My husband was on it for five years with no problems then he started having halucinations and they decided it might be the Amantidyne though that made no sense to me, but after stopping it they stopped.
  5. 1 point
    I took only Amantadine for over a year early in my disease. The local neurologist (my first) was a vascular specialist and had only basic knowledge of Parkinson's. He initially gave me a very limited c/l test which didn't seem to work. The Amantadine did "work" for about a year before my disease progressed to the point where the drug was useless, or it just stopped working for whatever reason. I say "work" because it had a very limited affect. I suffered for another year before finding a good MDS. I did have a problem with extremely vivid dreams when first taking Amantadine. Not really nightmares, but they would occasionally wake me. But cannabis was great in this regard as it prevents dreaming for me altogether. Or at least I do not remember having any dreams. I have yet to try it again, even when recommended to address dyskinesia.
  6. 1 point
    I was just prescribed for me. Haven’t tried it yet. I do have tremendous confidence in my doctor.... LAD
  7. 1 point
    My husband was on Azilect, Amantadine, and Artane for probably close to 10 years. This past year the "little-gun" drugs (as his MDS called them) weren't working as well for him and he was having trouble maintaining his exercise. He now is on a combo of Azilect, Amantadine, Rytary, and C/L (just one at night) and it's working for him. The good thing about PD drugs, his doctor reminds us, is that if they don't work, you can stop and try something else and even go back to try something you were on before. You can try them and stop (with the doctor's advice, of course) if they don't work for you. He did try a dopamine agonist and he responded terribly (flu-like, flat affect - I felt we "lost him"). His doctor took him off after about four weeks and it took another two weeks or so before he cracked a joke. It was like he came "back to us". There are things from that time that he simply doesn't really remember. I love it that his doctor will make adjustments quickly if the drugs don't work out. Good luck!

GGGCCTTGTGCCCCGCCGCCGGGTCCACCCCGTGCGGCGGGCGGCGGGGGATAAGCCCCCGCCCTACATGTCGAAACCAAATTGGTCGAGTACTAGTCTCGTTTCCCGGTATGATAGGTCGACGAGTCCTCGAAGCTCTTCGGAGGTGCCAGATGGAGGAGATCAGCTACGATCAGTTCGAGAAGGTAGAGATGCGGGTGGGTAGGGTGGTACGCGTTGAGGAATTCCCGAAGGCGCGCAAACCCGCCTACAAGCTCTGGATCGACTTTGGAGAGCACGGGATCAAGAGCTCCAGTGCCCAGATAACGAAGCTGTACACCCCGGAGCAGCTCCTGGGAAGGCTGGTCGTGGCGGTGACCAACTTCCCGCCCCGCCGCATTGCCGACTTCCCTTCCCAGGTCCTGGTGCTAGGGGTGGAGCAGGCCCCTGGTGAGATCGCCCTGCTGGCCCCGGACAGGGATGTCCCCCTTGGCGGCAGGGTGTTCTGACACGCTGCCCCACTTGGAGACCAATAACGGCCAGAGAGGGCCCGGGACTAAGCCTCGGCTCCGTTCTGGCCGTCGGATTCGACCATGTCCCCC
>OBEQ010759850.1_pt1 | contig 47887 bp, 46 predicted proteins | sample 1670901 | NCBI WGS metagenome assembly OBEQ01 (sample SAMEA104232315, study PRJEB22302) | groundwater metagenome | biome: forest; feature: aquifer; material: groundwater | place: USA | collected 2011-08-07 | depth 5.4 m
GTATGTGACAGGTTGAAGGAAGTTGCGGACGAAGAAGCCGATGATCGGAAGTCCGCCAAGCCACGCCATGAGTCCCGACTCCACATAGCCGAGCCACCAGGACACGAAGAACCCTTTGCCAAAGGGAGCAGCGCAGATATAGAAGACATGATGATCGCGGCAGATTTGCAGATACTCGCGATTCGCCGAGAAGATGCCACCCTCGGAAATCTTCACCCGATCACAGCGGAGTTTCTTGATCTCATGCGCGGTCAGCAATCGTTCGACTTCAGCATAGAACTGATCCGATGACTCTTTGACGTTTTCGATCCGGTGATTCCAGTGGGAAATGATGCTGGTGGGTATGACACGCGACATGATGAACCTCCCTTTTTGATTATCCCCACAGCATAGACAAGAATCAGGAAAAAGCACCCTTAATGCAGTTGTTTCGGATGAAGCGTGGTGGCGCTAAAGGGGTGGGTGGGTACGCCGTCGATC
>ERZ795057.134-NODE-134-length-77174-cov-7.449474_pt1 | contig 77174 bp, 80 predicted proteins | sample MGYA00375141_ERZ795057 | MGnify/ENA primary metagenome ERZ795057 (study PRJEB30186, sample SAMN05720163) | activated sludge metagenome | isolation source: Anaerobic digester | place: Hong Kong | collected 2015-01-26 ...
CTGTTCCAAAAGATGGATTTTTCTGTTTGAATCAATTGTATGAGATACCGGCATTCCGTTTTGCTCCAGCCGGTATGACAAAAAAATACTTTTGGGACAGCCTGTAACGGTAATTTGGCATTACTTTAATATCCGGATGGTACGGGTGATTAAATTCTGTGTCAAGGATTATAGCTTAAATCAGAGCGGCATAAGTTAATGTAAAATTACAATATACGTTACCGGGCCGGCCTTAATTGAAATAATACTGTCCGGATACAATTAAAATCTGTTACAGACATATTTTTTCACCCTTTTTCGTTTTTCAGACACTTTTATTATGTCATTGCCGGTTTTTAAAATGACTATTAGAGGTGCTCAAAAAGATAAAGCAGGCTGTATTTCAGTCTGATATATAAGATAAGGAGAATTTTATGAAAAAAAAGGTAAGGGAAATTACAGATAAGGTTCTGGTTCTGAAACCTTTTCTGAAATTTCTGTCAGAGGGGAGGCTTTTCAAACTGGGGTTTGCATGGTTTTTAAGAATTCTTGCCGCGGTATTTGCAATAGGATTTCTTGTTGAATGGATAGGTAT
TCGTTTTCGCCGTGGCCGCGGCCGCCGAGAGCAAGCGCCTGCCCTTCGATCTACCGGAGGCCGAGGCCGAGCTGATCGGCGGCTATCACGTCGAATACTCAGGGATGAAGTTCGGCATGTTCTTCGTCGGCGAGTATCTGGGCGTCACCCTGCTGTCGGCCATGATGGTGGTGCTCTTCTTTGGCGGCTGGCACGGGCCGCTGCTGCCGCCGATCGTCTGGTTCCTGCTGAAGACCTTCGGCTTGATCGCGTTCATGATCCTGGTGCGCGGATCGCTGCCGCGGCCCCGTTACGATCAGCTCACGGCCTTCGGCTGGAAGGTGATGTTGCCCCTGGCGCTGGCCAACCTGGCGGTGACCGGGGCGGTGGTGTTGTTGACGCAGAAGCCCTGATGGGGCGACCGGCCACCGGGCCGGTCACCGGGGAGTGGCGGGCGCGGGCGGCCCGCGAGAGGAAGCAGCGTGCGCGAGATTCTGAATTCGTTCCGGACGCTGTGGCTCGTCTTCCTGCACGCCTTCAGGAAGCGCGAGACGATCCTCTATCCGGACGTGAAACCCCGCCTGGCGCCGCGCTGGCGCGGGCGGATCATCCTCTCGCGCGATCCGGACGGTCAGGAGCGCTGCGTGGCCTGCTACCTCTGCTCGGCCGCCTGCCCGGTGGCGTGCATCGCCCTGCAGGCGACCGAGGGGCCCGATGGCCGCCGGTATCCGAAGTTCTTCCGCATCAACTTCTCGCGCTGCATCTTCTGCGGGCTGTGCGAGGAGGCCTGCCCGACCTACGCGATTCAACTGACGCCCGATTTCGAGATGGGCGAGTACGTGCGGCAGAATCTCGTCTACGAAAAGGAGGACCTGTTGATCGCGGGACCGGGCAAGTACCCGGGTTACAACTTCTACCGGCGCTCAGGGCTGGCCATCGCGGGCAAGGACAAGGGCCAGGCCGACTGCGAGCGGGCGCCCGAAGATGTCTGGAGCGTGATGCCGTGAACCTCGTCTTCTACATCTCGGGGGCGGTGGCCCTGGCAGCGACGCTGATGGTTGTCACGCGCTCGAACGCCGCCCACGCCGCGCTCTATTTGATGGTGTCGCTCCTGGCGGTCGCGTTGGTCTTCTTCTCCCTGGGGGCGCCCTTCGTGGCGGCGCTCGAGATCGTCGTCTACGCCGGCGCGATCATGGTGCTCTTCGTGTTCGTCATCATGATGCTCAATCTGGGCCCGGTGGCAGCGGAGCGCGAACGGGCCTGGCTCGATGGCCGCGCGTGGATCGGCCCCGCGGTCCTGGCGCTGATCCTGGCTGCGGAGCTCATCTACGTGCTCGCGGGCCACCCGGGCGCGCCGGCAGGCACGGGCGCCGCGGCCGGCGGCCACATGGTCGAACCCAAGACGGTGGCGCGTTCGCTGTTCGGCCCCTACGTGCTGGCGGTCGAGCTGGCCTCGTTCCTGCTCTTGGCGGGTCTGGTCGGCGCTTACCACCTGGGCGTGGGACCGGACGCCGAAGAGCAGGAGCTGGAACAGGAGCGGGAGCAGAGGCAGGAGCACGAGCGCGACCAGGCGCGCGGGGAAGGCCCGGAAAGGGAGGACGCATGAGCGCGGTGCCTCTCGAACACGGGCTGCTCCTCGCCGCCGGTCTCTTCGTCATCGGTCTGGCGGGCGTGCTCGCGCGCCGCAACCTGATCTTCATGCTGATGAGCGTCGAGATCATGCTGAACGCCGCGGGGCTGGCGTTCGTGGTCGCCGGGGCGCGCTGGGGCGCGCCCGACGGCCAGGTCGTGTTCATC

8. 1 point
    I was given a very small dose of liquid Amantadine for about two weeks in 2011. For me, it caused audio hallucinations. Dianne
  9. 1 point
    Hi noah. I was wondering how long you've had PD.For your speech improvement and to keep yourself busy,have you thought of joining the church choir?Some churches hold multiple singing practices and congregational services,during the week and on weekends.
  10. 1 point
    Thanks for all the good ideas nut I am challenged because I cant drive, my balance is really bad, in addition my speech is really bad and I cant use my hands to write anything. I do volunteer at the food pantry @ church but once again because of my balance and my tendency to fall I am limited with what I can do. I used to take a boxing class but had to stop b/c my balance is so bad so i pretty much feel like i am left with nothing to do I took the LSVT program about 2 years ago and while it helped at the time it hasnt been helpful despite doing the exercises
  11. 1 point
    I did the LSVT BIG program. Exercises that focus on speech, balance, and fine motor skills. Huge improvement. I havent had bad fall since completing the program, and its been 6 months!